What is the current opinion on error/exception thr...
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j
What is the current opinion on error/exception throwing in Kotlin? For me I try to avoid it as best as I can because there are no checked exceptions and therefore no IDE or compile time safety whatsoever. I wrap any source of exception (like a library call that might throw an error) into a Result object to avoid having unexpected errors thrown in my face. This is especially interesting for libraries. How do I know that a certain call might throw an error? It is therefore curious to me why there is so much support for catching errors, while it is impossible to know which piece of code might actually throw an error, without prior knowledge of the code itself. For example, Flows support error catching, but there is no way to know which operation might throw an error. So what is the "best" option? Should I wrap any error in a result object directly from the source (by wrapping library calls in try/catch)? Or should I throw unchecked errors and hope for the best that someone/some code down the line will catch them? Is there any pattern in this that is advised?
n
FWIW I find the messages pretty mixed. A lot of people suggest doing sum type handling in Kotlin, including Kotlin devs, but there is no result-like type in the standard library for this purpose
I think the basic idea is that you define sealed classes to carry result/error for your domain as it makes sense, but I think this ignores the fact that really there's a lot of common functionality you want on these types, like what you find on Kotlin's Result type (which isn't really usable)
The blog post above I find a pretty good example of that; if the recommendation is really to use sealed classes, why isn't the standard library helping with a generic class to standardize it? The string example is a good one too; string -> int can fail for two different reasons so toIntOrNull() is not a solution
m
imo it’s chaotic at the moment. Even different official libraries handle this completely differently. In own code I’ve used a lot of exceptions for communicating user errors (not program bugs). I just don’t see an alternative in adding an insane amount of sealed classes and wrapping. When it comes to external code it depends on the context and the library if I’m super curious and catch all
Exception
or if I don’t catch anything. But there’s no unified solution yet.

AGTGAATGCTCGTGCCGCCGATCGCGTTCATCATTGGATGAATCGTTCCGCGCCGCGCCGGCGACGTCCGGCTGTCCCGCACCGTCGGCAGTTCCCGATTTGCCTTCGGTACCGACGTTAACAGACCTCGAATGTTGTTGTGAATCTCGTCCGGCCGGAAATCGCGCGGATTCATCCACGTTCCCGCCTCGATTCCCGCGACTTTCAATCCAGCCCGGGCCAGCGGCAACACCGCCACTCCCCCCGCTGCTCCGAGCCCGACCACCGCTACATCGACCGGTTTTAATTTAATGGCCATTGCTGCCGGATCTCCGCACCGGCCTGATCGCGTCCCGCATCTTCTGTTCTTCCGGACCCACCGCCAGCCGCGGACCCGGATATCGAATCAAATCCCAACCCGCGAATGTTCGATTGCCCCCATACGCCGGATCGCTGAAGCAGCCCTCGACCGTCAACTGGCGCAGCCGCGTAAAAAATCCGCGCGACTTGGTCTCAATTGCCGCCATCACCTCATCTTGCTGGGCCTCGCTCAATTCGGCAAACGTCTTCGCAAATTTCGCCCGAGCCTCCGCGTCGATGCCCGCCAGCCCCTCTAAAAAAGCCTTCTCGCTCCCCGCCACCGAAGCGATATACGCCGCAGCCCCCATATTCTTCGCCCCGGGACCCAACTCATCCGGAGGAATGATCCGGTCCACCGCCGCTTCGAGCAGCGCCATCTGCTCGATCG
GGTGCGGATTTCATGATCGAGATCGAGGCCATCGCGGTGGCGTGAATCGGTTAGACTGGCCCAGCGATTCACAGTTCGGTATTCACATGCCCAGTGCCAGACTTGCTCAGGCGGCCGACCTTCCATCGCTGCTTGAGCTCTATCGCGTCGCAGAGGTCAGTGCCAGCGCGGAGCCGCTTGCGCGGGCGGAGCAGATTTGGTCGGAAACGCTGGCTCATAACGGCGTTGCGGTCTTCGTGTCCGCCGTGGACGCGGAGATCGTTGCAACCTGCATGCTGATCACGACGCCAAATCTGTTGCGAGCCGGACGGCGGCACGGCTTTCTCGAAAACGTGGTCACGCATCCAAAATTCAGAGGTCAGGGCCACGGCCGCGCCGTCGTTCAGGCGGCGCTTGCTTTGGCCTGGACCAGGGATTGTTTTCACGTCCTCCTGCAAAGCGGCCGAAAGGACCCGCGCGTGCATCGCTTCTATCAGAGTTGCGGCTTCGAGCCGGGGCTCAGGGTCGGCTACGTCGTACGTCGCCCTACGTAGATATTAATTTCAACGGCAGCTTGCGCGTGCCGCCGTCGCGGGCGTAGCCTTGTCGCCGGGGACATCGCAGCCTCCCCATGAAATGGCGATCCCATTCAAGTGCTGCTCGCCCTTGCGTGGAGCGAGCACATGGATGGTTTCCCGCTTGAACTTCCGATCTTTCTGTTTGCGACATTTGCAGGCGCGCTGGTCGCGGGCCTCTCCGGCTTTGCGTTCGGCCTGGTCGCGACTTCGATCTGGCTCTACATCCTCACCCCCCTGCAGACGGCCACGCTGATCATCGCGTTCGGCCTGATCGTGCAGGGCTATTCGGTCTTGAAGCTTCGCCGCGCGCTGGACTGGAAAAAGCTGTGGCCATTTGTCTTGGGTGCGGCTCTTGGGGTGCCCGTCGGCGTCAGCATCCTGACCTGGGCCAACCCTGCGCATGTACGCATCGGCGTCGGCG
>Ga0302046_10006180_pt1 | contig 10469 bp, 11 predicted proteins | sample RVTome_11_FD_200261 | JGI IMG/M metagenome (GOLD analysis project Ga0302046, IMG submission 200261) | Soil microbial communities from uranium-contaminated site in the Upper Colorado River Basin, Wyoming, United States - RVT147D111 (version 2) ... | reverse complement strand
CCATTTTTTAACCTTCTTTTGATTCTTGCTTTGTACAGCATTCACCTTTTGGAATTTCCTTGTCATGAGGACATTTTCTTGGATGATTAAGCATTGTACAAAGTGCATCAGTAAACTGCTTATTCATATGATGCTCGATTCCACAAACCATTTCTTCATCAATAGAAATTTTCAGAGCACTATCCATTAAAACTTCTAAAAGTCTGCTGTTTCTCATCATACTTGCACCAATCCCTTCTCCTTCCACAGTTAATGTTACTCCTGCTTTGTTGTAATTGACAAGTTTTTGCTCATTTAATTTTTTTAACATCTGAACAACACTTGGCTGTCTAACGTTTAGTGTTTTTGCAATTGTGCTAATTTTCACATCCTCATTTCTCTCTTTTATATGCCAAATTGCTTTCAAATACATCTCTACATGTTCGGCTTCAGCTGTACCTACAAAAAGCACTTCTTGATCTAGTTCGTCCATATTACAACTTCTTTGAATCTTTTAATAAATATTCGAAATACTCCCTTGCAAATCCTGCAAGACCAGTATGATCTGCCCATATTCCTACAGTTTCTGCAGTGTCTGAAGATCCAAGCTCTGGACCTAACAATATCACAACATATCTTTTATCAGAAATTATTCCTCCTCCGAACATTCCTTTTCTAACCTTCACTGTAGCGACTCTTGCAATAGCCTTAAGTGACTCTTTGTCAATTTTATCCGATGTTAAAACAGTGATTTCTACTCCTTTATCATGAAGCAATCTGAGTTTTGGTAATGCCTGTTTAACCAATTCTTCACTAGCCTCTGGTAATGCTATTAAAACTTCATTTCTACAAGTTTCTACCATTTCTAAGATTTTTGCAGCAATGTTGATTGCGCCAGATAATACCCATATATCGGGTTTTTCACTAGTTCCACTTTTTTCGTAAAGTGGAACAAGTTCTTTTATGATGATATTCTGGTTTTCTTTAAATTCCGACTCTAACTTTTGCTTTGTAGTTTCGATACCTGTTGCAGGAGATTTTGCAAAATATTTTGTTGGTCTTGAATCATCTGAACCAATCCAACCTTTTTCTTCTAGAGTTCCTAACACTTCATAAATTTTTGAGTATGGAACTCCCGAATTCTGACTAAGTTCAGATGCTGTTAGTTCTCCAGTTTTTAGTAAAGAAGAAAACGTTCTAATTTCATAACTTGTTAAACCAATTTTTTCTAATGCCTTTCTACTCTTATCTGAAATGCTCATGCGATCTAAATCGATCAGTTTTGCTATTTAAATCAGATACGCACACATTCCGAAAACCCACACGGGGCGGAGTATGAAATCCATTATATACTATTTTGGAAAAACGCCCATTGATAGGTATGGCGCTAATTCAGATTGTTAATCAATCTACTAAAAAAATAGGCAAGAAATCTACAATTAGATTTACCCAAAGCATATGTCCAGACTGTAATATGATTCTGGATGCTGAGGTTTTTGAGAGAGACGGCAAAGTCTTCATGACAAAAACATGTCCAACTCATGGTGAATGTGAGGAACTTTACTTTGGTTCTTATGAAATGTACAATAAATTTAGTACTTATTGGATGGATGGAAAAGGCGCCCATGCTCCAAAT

n
Different libraries will keep using their own solution until the standard library provides something standard that's good enough to make 90% of people happy (not that hard probably), and then that will be the unified solution, with only libraries with very particular needs deviating from it
My idea is something like an
interface Outcome<T>
that erases the error type to simply something throwable, and then
class Result<T, E> : Outcome<T>
or something like that, where E can just be a simple class that Result can wrap into a throwable, or something like that (might be tricky because of type erasure)
j
Yeah I keep on using my sealed Result<T> class (Loading/Success/Error) until something betters pops up. it does not throw the errors, but propagates them so you can handle them regardless. The only place I see error throwing as useful is a pipeline in a backend, as any logic/input failure will result in a pipeline failure anyway, but for frontend apps you cannot just make the app crash like that.
m
@Nir I'd still have a crazy amount of wrapping and unwrapping
☝🏻 1
j
I think
Either
could be added to the stdlib
n
I'd prefer something like rust's result which is explicitly asymmetric
Either IIUC is only <result, Error> by convention
but basically the same idea
@Marc Knaup why would you have a crazy amount of wrapping/unwrapping? Just trying to understand
I think in some of those cases, if you don't want to deal with wrapping/unwrapping, it's still completely fair to throw... after all, exceptions are the fastest way to bubble up ultimately if you don't want to deal with handling the error in the next couple of layers
m
If you have a hundreds of functions each calling several other functions, every single call result would have to be unwrapped, errors returned and values be used for the remainder of the function.
I had that in one of my libraries. It became so bad to maintain and understand that I’ve removed it almost completely and went back to exceptions.
Even worse is when you’re dealing with
Any
results because you end up accidentally creating nested
Outcome<Outcome<…>>
I had to add runtime checks to find these bugs
j
Arrows Either is just something like Either<T, R> I think. You could use whatever you want for left and right
j
Well railway oriented programming is an interesting concept as well -> https://proandroiddev.com/railway-oriented-programming-in-kotlin-f1bceed399e5
m
@Javier yes, that “use” is likely “unwrap & wrap” - potentially hidden behind a “mapResult” function or alike.
j
should avoid nesting too much crap
n
@Marc Knaup I think i fyou aren't planning to handle an error "soon", then yeah throwing is better, at least without massive syntactic sugar
m
I pretty much prefer the approach that Swift is going with errors. It’s explicit, untyped and very easy to chain.
j
Are you talking about a
fold
function?
m
@Nir yeah but when I mix both approaches I make it worse than just following one or the other - imo. Otherwise you may easily confuse it in a function and forget a try…catch for example.
n
the best you can do in Kotlin is something like:
Copy code
fun foo(): Outcome<Int> {
    val x = bar1().getOr { return it} + bar2().getOr { return it }
}
without using exceptions at all
m
yeah I had that
super annoying
We need something like that, but as a well-integrated easy language feature
n
Right. Like
?
in Rust.
m
Which is basically Swift’s
do…catch
n
But ultimately it really depends on whether you want it to be typed or not
and to what degree
I should read more on swift's approach